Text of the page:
Amnesty International’s 2016/17 Report Exposes Iran’s Record of Human Rights Abuses

By Ahmad Majidyar | Fellow and Director of IranObserved Project - The Middle East Institute | Feb 22, 2017
Amnesty International’s 2016/17 Report Exposes Iran’s Record of Human Rights Abuses

The Amnesty International Report 2016/17 released yesterday blasted the Iranian regime’s record of human rights abuses, particularly acts of torture and imprisonment of political activists after unfair trials, discrimination against ethnic and religious minorities, and an alarming number of executions. “The authorities heavily suppressed the rights to freedom of expression, association, peaceful assembly and religious belief, arresting and imprisoning peaceful critics and others after grossly unfair trials before Revolutionary Courts,” the report stated. “Torture and other ill-treatment of detainees remained common and widespread, and were committed with impunity. Floggings, amputations and other cruel punishments continued to be applied. Members of religious and ethnic minorities faced discrimination and persecution. Women and girls faced pervasive violence and discrimination. The authorities made extensive use of the death penalty, carrying out hundreds of executions, some in public. At least two juvenile offenders were executed,” it added.

Amnesty’s annual report which documents the state of the world's human rights also expressed the concern that authorities in Iran last year “intensified” crackdown on journalists, peaceful protestors and activists, lawyers, bloggers, trade union members, filmmakers, musicians, poets, and women’s rights and anti-death penalty campaigners. “As the year closed, many prisoners of conscience undertook hunger strikes to protest against their unjust imprisonment, exposing the abusive nature of Iran’s criminal justice system,” it noted.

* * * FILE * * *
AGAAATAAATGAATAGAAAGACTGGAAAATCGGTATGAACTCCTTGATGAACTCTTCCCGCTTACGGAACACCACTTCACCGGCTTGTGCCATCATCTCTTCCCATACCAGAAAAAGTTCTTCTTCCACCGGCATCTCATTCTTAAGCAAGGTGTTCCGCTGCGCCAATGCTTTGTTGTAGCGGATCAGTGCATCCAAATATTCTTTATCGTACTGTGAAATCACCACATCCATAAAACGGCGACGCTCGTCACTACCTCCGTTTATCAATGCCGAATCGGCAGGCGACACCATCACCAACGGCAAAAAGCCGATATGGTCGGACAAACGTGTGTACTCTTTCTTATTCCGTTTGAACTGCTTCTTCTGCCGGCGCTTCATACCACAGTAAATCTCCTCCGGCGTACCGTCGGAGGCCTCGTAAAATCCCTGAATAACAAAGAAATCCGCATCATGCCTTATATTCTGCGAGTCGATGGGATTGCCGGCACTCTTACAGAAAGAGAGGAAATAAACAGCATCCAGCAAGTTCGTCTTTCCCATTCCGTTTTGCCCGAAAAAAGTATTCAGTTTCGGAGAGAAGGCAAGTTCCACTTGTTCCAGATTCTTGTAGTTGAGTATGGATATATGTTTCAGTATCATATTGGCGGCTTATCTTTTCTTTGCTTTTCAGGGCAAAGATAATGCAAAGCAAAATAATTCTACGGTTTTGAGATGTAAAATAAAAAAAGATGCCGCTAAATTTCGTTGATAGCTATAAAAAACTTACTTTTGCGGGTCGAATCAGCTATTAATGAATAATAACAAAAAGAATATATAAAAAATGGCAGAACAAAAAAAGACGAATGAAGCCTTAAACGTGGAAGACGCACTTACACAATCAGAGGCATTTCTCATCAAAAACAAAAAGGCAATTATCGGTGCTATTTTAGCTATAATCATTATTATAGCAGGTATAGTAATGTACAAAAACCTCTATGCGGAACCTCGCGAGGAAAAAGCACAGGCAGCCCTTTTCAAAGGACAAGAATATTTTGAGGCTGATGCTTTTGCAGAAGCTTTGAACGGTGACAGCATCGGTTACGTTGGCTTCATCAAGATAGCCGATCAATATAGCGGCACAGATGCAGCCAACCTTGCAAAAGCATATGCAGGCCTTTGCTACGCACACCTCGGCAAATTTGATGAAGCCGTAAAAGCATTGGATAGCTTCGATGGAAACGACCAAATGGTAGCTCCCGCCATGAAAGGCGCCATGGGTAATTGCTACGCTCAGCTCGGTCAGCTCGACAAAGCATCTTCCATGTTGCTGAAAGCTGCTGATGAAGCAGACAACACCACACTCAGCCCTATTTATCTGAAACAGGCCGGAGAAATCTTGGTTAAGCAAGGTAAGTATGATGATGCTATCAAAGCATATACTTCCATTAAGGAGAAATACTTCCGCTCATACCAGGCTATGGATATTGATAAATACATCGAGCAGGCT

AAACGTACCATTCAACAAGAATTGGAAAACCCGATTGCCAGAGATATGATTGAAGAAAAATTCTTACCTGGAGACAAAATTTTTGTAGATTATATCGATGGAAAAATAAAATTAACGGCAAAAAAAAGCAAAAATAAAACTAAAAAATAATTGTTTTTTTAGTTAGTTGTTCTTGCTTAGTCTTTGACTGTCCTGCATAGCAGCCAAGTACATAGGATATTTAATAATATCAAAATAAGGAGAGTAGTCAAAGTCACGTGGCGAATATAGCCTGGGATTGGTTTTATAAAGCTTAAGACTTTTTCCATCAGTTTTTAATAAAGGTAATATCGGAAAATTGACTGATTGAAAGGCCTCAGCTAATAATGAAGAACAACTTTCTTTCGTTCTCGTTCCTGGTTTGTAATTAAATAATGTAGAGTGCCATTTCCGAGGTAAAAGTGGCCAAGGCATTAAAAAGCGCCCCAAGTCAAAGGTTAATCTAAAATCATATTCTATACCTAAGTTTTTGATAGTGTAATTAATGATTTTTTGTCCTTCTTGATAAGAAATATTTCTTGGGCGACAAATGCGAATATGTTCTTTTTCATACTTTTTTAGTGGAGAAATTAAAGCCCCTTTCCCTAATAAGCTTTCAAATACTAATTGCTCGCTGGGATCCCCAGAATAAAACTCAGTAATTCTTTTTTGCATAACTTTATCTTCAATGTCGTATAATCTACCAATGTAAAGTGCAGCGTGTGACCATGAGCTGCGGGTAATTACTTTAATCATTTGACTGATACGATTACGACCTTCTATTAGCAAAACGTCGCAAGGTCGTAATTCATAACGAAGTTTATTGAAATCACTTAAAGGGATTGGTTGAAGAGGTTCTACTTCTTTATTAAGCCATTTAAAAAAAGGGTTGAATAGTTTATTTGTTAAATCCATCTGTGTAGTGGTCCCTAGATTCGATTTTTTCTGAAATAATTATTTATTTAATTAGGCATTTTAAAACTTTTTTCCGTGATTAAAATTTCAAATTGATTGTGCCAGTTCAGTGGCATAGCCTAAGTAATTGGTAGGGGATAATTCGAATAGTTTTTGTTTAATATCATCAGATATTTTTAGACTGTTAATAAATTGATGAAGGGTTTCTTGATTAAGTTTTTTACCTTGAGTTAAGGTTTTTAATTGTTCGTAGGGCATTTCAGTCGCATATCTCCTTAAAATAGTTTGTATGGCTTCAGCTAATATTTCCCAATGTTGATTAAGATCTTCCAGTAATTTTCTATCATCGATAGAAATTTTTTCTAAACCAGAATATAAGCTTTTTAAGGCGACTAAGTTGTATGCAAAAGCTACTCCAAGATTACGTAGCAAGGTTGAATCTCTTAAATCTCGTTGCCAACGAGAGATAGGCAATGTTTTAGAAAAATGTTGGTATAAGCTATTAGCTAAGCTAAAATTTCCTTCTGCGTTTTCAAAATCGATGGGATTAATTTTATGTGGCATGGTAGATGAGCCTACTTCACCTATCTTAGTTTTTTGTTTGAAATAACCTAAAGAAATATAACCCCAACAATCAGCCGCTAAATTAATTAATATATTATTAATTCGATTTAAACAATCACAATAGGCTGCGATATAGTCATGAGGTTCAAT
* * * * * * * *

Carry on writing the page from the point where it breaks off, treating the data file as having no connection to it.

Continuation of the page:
Comment: The Amnesty International’s report provides further evidence showing that Iran’s appalling human rights record has not improved under President Hassan Rouhani in the past three and a half years. As documented in the report, the regime’s acts of repression against journalists, political and human rights activists, and ethnic and religious minorities have only increased in recent years. Under Rouhani’s watch, a new Law on Political Crimes took effect last June which criminalized all expression that the authorities perceived “against the management of the country and its political institutions and domestic and foreign policies.” As the report notes, Rouhani has also failed to stand up to the country’s repressive judicial authorities that continue to “impose and carry out cruel, inhuman or degrading punishments that amounted to torture, including floggings, blindings and amputations.”

Last month, the U.S.-based Human Rights Watch in its World Report 2017 also noted that President Hassan Rouhani has not delivered on his 2013 campaign promise to improve the human rights situation in Iran. “As Rouhani faces elections for a second term in May 2017, the hardline factions that dominate the security apparatus and judiciary continued to crackdown on citizens for the legitimate exercise of their rights, in blatant disregard of international and domestic legal standards,” the report stated. “Iranian dual nationals and citizens returning from abroad were at particular risk of arrest by intelligence authorities, accused of being “Western agents.”

The damning reports by international human rights organizations come as Rouhani, who is seeking reelection in May, is also under increasing pressure from his reformist at base at home to improve the country’s worsening human rights situation. In December, Rouhani unveiled a “Citizens’ Rights Charter” that he promised would guarantee Iranians’ individual rights and civil liberties. But his overdue and symbolic gesture has provided little assurance to Iranians who criticize the president for not standing up for their social and political rights.

Instead of taking practical measures to address international and domestic concerns, Iranian authorities categorically dismiss all cases of rights abuses in the country. Iran’s Judiciary Chief Ayatollah Sadegh Larijani describes all criticism of Iran’s human rights record as “Islamophobia,” while his brother Mohammad Javad Larijani, who heads head Iran’s High Council for Human Rights, condemns the United Nations’ plan to appoint a new special rapporteur for human rights in Iran. “Designating a special rapporteur for Iran is unjustified and is a byproduct of great powers’ politics and interference in human rights issues. This is a double-faced and hypocritical approach.”

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